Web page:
Thursday, February 7, 2013
Benefits Of Homeschooling Series - Part 3 - Time & Togetherness
When my son attended mainstream school we would rush through our morning routine which often involved frustration and tears - especially when we were running late. After school he would come home tired, irritable and some days, sad. I didn't get to see the best of him and I missed that.
I missed him.
But it wasn't all about me. He missed me too - I'm sure. A teacher with 30 other children to care for couldn't replace a 'mum' and I'm sure he, like most kids, had days where he would have rather been at home.
Our experience with mainstream school wasn't a disaster, it just wasn't ideal. We made the decision to homeschool part way through Term 2 of 2012 as I felt I could provide a more optimal learning environment for my son at home.
People thought I was crazy. People still think I'm crazy.
We live in a culture that often views children as an inconvenience - exhausting and bothersome little people that we need to get away from. This is one reason why homeschooling raises eyebrows. It's a counter-cultural choice and not just because the culture is to send kids to mainstream school but because our culture places so much emphasis on the importance of time away from our children.
How many TV ads picture wild kids running around and getting dirty followed by an encouragement to ‘take some time for yourself’ by consuming or buying a said product? We’re being conditioned to perceive our children as noisy, dirty annoyances that leave us desperately needing a break and therefore requiring a new product or service. It is just one of the ways that our industry-driven popular culture influences all aspects of our lives - including the way we see our children.
Don’t believe it. Our children are a gift.
But, don't you want a break from your kids?
YES! And I do - when I go to work one morning a week. Don't laugh. Although I work with small children (with special needs) I absolutely love going to work. I'm doing what I feel passionate about and it helps I have a 'nice' job so I leave feeling like I've achieved something positive. I also have a babysitting exchange where I teach my friends child the piano (I used to be a music teacher) and she takes my kids for a few hours every fortnight. I also have my parents around to help whenever I need it.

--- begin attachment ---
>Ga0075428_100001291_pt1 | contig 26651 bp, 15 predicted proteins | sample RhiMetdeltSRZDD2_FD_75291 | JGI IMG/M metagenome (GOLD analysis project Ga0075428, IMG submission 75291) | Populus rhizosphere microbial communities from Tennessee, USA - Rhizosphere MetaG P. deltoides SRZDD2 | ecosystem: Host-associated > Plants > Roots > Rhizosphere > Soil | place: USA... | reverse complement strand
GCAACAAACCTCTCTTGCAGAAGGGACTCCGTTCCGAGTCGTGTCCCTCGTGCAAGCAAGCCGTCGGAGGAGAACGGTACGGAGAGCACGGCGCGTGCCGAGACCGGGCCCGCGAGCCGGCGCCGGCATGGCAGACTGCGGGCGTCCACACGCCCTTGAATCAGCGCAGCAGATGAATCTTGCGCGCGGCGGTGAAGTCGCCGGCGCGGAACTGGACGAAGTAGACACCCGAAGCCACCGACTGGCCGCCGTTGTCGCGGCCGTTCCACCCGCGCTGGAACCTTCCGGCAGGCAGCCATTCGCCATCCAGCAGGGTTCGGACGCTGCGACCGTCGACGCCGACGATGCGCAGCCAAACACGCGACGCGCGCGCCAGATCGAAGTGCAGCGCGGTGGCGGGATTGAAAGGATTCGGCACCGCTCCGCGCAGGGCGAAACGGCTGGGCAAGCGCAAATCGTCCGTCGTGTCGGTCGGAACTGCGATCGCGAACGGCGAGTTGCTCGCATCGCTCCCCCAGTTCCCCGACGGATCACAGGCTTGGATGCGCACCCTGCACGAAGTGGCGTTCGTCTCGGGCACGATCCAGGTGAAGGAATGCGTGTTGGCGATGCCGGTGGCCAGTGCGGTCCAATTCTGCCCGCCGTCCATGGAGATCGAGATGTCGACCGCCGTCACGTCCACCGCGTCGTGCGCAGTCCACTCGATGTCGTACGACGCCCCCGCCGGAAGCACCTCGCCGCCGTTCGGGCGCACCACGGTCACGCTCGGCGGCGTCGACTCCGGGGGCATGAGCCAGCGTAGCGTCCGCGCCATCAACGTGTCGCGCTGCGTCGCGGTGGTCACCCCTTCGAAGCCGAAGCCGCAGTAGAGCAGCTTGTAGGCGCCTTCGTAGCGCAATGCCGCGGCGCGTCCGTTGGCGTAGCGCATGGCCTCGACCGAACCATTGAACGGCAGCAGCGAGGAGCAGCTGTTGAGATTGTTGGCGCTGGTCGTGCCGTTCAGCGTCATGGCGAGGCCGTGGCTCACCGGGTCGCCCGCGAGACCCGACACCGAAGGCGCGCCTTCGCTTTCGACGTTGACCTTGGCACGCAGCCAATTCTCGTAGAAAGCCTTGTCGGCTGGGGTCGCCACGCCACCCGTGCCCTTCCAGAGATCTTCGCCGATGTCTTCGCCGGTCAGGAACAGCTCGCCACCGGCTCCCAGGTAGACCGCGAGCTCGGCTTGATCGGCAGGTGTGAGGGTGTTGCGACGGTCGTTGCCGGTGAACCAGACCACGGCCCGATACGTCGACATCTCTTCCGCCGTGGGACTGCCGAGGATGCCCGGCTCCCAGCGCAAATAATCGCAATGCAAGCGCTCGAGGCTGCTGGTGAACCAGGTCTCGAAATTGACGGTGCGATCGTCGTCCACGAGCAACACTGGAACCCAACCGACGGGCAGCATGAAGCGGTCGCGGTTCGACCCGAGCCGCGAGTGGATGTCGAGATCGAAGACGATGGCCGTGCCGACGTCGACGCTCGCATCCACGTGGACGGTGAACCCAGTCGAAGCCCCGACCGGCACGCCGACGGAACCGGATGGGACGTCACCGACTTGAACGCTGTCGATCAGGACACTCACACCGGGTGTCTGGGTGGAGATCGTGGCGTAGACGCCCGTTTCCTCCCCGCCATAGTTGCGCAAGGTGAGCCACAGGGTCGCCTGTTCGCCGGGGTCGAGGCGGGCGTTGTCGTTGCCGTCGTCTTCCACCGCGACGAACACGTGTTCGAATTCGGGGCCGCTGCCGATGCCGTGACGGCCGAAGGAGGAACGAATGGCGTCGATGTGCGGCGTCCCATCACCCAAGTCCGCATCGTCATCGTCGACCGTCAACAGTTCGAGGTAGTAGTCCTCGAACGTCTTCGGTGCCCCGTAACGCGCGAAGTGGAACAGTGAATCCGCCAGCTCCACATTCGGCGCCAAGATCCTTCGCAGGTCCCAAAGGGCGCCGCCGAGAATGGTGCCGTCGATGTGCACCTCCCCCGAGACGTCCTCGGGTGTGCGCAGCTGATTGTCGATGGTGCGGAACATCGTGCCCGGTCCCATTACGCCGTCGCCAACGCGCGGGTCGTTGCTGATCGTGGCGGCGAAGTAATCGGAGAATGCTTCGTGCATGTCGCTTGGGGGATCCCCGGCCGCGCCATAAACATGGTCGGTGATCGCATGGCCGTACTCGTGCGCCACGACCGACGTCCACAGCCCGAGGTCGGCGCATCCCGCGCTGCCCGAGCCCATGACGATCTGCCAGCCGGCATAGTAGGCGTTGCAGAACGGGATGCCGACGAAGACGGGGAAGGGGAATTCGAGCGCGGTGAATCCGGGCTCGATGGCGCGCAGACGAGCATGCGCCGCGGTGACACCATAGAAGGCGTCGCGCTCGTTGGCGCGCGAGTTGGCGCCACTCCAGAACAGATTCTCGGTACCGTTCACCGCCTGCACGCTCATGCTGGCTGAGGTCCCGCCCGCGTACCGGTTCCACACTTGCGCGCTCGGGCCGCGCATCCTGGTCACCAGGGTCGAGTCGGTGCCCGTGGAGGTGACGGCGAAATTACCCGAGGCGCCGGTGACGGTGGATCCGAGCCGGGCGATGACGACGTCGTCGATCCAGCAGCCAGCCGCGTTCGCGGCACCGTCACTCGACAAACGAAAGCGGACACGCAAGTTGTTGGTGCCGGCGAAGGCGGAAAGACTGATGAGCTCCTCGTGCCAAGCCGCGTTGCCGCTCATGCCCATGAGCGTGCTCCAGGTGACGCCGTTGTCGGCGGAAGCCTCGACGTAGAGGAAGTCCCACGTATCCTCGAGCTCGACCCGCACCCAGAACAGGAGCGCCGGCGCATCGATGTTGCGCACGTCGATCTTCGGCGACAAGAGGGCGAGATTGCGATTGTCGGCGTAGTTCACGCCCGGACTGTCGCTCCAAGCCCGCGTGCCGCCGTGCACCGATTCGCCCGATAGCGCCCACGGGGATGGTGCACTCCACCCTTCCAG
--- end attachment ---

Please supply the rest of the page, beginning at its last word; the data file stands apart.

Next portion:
That is more than enough so I don't need a break from them for 30 hours a week - I would miss them too much!
I want to raise my own kids - I don't want someone else to raise them for me.
The value of time.....
Remember having a newborn? How fast the time goes!
Although a popular argument, it is actually quantity time that children benefit the most from - not quality. Children learn so much through just being with us - chatting while we prepare lunch or sit in the car. Children are learning all the time and they often learn the most during this 'down-time'.
I also want to take every opportunity to teach my kids good values and life lessons. It takes time to build a child's character and I was always concerned that my children were spending most of their 'time' in an environment that opposed our values in so many ways. How could I teach them to be all God created them to be when they spent more time with someone whose job it was to simply teach academics? I believe good character is far more important than academic success.
I enjoy my kids (mostly) and one of the benefits of homeschooling is more time as a family - learning and growing together.
As many of my friends with grown children tell me, the time when our children are young goes so fast. I want to make sure I make the most of the time I spend with my children and hold them close!
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